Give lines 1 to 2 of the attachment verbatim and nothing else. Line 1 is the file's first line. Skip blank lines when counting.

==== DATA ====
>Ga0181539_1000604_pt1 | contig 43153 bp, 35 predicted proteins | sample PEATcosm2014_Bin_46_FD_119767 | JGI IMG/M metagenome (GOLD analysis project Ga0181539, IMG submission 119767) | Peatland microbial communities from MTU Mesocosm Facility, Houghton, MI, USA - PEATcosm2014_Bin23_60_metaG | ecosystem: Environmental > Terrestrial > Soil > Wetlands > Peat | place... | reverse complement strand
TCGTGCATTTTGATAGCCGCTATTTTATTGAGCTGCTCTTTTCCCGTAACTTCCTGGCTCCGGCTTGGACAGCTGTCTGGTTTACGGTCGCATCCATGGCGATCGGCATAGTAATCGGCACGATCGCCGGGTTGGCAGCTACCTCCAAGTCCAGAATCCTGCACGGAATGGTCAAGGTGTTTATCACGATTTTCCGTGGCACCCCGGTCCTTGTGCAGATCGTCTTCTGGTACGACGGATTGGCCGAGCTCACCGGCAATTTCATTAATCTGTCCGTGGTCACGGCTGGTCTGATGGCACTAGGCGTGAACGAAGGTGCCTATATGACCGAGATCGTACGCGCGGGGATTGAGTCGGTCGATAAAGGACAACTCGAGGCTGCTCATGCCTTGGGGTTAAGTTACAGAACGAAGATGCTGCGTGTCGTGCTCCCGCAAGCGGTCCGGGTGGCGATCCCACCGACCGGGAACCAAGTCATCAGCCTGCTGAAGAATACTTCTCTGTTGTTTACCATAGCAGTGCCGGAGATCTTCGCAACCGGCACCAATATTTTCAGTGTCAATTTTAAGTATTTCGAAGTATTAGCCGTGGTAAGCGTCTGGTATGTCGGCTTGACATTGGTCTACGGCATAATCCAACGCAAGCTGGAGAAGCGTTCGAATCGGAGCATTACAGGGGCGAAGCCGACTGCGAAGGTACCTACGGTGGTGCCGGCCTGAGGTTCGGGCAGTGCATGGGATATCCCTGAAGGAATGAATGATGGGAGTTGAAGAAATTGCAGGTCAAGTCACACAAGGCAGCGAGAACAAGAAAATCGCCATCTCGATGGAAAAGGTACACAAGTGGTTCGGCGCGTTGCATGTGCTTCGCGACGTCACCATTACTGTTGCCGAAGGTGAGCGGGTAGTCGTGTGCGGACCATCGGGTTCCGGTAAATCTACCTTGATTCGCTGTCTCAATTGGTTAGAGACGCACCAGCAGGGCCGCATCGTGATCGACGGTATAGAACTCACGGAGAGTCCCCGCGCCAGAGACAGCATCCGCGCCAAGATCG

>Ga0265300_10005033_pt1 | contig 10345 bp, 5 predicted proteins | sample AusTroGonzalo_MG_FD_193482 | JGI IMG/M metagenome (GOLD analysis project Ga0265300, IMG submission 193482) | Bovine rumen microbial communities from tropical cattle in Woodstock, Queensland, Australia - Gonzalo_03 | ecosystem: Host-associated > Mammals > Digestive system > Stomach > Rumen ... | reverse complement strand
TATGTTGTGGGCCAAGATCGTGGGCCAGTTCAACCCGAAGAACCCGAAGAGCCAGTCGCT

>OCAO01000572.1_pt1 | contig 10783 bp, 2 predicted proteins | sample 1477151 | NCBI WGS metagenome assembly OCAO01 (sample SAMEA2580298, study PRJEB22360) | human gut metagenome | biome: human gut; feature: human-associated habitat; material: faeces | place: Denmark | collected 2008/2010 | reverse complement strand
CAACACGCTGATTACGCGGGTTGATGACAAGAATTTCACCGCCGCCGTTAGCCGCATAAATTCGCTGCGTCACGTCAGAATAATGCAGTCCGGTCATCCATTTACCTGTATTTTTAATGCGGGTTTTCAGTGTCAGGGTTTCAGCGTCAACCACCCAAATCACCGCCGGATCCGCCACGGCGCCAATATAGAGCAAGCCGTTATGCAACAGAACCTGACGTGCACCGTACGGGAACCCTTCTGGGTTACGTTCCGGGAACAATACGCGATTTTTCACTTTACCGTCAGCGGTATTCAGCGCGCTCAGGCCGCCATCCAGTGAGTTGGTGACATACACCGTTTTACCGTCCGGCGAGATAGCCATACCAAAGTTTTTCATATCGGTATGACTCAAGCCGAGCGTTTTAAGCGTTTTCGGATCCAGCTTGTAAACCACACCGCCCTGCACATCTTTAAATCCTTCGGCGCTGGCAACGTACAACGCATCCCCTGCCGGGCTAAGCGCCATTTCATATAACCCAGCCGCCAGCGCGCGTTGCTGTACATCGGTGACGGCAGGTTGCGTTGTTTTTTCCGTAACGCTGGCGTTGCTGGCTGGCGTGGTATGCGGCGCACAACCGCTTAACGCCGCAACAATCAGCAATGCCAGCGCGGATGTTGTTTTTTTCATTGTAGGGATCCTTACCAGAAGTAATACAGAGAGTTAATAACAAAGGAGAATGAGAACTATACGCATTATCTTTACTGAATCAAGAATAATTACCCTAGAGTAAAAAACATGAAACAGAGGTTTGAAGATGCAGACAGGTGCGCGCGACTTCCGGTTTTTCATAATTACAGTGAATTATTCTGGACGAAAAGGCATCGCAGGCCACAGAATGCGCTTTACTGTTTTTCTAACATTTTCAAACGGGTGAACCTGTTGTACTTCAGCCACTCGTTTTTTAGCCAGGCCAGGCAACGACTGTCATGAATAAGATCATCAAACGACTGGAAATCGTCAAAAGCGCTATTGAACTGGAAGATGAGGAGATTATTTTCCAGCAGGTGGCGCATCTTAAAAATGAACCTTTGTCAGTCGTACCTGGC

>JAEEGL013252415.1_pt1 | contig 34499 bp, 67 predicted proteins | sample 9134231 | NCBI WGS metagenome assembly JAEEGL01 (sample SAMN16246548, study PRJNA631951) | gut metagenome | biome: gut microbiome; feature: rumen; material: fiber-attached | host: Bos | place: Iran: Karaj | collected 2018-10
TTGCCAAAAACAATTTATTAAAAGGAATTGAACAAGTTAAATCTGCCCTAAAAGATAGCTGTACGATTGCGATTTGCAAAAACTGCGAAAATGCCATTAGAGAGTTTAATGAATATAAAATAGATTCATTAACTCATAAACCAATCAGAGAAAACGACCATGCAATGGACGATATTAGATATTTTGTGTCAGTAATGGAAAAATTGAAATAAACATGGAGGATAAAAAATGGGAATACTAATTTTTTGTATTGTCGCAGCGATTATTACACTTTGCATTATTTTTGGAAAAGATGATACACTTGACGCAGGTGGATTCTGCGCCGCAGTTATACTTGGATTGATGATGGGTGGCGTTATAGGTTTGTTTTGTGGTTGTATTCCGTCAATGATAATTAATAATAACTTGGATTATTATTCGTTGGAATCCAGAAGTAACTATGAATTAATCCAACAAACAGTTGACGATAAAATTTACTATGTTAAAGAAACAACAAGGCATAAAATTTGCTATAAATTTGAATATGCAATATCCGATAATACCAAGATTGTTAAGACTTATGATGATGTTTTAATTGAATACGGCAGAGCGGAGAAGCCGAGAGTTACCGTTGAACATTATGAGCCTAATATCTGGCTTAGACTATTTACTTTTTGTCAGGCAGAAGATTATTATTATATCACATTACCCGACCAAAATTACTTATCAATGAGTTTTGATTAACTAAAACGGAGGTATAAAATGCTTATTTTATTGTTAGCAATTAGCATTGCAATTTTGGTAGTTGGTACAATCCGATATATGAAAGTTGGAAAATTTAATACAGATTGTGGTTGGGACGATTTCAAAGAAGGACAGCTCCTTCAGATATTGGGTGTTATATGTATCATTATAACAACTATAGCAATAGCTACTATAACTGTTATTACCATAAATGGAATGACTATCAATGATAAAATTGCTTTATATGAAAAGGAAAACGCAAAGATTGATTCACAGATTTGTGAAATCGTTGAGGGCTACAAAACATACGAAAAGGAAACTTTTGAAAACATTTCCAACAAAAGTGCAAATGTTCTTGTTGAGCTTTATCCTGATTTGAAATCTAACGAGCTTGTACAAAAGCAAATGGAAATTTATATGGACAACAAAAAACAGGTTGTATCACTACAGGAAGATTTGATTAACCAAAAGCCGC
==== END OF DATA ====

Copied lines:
>Ga0181539_1000604_pt1 | contig 43153 bp, 35 predicted proteins | sample PEATcosm2014_Bin_46_FD_119767 | JGI IMG/M metagenome (GOLD analysis project Ga0181539, IMG submission 119767) | Peatland microbial communities from MTU Mesocosm Facility, Houghton, MI, USA - PEATcosm2014_Bin23_60_metaG | ecosystem: Environmental > Terrestrial > Soil > Wetlands > Peat | place... | reverse complement strand
TCGTGCATTTTGATAGCCGCTATTTTATTGAGCTGCTCTTTTCCCGTAACTTCCTGGCTCCGGCTTGGACAGCTGTCTGGTTTACGGTCGCATCCATGGCGATCGGCATAGTAATCGGCACGATCGCCGGGTTGGCAGCTACCTCCAAGTCCAGAATCCTGCACGGAATGGTCAAGGTGTTTATCACGATTTTCCGTGGCACCCCGGTCCTTGTGCAGATCGTCTTCTGGTACGACGGATTGGCCGAGCTCACCGGCAATTTCATTAATCTGTCCGTGGTCACGGCTGGTCTGATGGCACTAGGCGTGAACGAAGGTGCCTATATGACCGAGATCGTACGCGCGGGGATTGAGTCGGTCGATAAAGGACAACTCGAGGCTGCTCATGCCTTGGGGTTAAGTTACAGAACGAAGATGCTGCGTGTCGTGCTCCCGCAAGCGGTCCGGGTGGCGATCCCACCGACCGGGAACCAAGTCATCAGCCTGCTGAAGAATACTTCTCTGTTGTTTACCATAGCAGTGCCGGAGATCTTCGCAACCGGCACCAATATTTTCAGTGTCAATTTTAAGTATTTCGAAGTATTAGCCGTGGTAAGCGTCTGGTATGTCGGCTTGACATTGGTCTACGGCATAATCCAACGCAAGCTGGAGAAGCGTTCGAATCGGAGCATTACAGGGGCGAAGCCGACTGCGAAGGTACCTACGGTGGTGCCGGCCTGAGGTTCGGGCAGTGCATGGGATATCCCTGAAGGAATGAATGATGGGAGTTGAAGAAATTGCAGGTCAAGTCACACAAGGCAGCGAGAACAAGAAAATCGCCATCTCGATGGAAAAGGTACACAAGTGGTTCGGCGCGTTGCATGTGCTTCGCGACGTCACCATTACTGTTGCCGAAGGTGAGCGGGTAGTCGTGTGCGGACCATCGGGTTCCGGTAAATCTACCTTGATTCGCTGTCTCAATTGGTTAGAGACGCACCAGCAGGGCCGCATCGTGATCGACGGTATAGAACTCACGGAGAGTCCCCGCGCCAGAGACAGCATCCGCGCCAAGATCG